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Supreme Court allows Trump to enforce ‘public charge’ immigration rule


A narrowly divided Supreme Court on Monday allowed the Trump administration to begin enforcing a rule making it harder for poor immigrants to gain green cards.

The justices in a 5-4 vote along ideological lines said they would let the controversial immigration rules go forward even as lower courts wrestle with multiple legal challenges against them.

The policy in question would expand the government’s ability to refuse green cards or visas for legal immigrants determined to be a “public charge,” or dependent on public assistance. Those using or likely to use Medicaid, food stamps and other safety net programs would face greater scrutiny from immigration officials.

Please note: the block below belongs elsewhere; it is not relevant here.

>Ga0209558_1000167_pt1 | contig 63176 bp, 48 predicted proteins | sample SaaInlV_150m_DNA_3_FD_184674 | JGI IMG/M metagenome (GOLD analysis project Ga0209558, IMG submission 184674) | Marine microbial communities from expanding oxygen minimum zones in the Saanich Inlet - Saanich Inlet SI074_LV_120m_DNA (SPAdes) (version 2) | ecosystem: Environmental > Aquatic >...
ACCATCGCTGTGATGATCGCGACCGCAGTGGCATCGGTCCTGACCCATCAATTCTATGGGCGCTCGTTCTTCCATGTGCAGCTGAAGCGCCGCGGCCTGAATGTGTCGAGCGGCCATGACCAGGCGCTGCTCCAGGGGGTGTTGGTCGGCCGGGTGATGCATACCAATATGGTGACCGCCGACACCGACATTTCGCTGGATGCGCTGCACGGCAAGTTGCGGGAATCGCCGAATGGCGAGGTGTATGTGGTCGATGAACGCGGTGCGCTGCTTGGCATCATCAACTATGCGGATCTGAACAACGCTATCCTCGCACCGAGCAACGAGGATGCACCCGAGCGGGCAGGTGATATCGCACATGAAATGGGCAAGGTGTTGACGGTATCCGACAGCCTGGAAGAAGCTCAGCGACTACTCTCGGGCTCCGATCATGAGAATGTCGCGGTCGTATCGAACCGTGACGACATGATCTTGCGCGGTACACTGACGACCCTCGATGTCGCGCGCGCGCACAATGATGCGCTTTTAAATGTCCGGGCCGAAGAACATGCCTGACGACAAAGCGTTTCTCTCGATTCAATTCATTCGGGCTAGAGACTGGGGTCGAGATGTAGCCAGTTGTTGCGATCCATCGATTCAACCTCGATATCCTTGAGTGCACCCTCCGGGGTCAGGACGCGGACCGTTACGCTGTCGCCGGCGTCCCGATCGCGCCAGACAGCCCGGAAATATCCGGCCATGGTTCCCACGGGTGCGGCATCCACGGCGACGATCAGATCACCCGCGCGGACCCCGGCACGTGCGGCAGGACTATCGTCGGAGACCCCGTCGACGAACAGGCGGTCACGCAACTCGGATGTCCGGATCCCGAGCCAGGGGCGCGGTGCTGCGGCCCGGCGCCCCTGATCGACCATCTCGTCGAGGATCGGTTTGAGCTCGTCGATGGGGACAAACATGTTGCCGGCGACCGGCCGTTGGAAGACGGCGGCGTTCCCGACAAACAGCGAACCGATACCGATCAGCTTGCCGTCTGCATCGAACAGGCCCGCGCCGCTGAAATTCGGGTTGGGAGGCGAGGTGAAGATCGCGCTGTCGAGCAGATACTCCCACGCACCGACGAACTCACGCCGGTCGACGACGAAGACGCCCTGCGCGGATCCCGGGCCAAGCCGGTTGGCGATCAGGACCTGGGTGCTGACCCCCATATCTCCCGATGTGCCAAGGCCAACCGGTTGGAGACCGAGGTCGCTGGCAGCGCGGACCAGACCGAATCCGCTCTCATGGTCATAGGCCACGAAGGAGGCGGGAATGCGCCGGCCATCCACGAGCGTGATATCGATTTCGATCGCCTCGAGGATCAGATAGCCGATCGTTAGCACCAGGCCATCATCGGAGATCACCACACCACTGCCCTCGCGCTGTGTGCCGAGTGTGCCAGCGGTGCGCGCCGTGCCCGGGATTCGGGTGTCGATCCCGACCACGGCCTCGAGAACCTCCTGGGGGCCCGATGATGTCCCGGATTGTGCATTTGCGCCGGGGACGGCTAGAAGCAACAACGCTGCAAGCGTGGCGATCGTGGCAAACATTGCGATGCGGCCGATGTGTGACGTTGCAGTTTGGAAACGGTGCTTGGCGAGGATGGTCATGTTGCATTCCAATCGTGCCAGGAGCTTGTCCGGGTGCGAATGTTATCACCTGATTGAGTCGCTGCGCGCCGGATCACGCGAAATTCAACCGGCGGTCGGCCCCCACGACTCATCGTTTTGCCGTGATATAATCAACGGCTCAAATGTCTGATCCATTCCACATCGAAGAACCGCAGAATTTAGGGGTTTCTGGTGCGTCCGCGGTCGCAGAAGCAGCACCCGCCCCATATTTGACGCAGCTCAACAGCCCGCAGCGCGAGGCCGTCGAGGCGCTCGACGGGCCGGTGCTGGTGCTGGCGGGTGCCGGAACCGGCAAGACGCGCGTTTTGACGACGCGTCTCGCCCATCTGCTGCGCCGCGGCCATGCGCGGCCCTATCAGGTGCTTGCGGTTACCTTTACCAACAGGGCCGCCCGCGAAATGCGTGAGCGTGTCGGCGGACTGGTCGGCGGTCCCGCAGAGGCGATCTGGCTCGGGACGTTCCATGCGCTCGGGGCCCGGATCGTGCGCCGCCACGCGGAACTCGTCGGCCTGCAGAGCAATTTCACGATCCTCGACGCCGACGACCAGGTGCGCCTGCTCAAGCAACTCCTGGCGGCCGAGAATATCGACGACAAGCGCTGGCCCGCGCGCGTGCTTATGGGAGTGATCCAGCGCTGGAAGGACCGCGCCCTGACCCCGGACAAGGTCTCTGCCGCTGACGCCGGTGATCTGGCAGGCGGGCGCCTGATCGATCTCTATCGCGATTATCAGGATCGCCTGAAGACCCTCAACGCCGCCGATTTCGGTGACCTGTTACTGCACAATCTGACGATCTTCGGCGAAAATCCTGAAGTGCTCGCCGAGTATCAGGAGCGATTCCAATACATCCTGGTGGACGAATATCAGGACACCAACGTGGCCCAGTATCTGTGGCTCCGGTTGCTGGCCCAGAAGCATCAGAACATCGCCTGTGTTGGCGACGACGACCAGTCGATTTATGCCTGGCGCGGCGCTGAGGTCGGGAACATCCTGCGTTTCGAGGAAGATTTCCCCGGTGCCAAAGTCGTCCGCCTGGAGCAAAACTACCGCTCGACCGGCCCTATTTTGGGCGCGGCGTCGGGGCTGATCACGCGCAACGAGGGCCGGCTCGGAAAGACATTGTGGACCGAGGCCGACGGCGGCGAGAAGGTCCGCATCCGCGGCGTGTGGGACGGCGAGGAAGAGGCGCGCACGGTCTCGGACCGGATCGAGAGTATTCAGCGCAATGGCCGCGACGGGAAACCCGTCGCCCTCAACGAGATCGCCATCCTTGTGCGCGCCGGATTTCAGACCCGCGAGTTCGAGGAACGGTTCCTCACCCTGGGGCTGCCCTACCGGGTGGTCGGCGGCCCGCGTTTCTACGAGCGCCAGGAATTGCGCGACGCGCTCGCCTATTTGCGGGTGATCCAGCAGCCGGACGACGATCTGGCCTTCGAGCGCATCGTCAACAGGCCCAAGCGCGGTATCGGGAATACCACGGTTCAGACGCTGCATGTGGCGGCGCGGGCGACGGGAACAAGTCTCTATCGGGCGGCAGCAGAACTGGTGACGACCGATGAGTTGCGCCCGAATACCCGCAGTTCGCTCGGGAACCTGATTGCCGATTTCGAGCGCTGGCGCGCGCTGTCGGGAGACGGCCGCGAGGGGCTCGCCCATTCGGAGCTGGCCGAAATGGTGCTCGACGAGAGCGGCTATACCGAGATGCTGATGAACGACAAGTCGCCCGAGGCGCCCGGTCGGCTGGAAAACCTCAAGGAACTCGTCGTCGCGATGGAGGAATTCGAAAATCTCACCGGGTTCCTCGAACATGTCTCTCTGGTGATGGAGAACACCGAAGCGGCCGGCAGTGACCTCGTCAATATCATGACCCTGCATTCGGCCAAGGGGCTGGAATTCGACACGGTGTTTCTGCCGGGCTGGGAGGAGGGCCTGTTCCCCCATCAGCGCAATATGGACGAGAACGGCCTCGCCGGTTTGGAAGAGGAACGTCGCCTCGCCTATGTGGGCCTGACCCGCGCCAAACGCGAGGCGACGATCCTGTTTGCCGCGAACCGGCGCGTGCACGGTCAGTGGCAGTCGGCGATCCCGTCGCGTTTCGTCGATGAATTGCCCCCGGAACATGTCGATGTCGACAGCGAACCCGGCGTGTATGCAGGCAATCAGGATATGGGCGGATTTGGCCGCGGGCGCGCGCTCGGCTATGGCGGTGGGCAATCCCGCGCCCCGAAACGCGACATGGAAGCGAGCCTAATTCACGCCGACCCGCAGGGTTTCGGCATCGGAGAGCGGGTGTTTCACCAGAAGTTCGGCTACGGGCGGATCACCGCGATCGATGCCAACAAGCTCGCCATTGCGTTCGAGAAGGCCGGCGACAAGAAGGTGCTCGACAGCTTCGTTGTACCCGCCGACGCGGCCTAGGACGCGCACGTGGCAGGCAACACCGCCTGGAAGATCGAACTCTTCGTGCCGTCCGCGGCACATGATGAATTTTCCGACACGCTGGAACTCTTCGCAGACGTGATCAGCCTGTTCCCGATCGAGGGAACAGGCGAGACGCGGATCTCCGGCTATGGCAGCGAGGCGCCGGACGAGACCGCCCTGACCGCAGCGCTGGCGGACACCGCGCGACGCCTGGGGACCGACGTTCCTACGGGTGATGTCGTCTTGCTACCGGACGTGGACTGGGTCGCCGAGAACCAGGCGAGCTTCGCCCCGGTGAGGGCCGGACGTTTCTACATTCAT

The rules were pushed by White House senior adviser Stephen Miller and represent one of Trump’s strongest efforts to restrict legal immigration.

Multiple federal judges blocked the rules before they were slated to take effect last October, after states and immigrant rights groups filed challenges. Federal judges in California, Maryland, and New York California blocked implementation, but appeals courts later lifted all but New York’s freeze. That was removed by the Supreme Court on Monday, allowing the policy to take effect almost everywhere. . .


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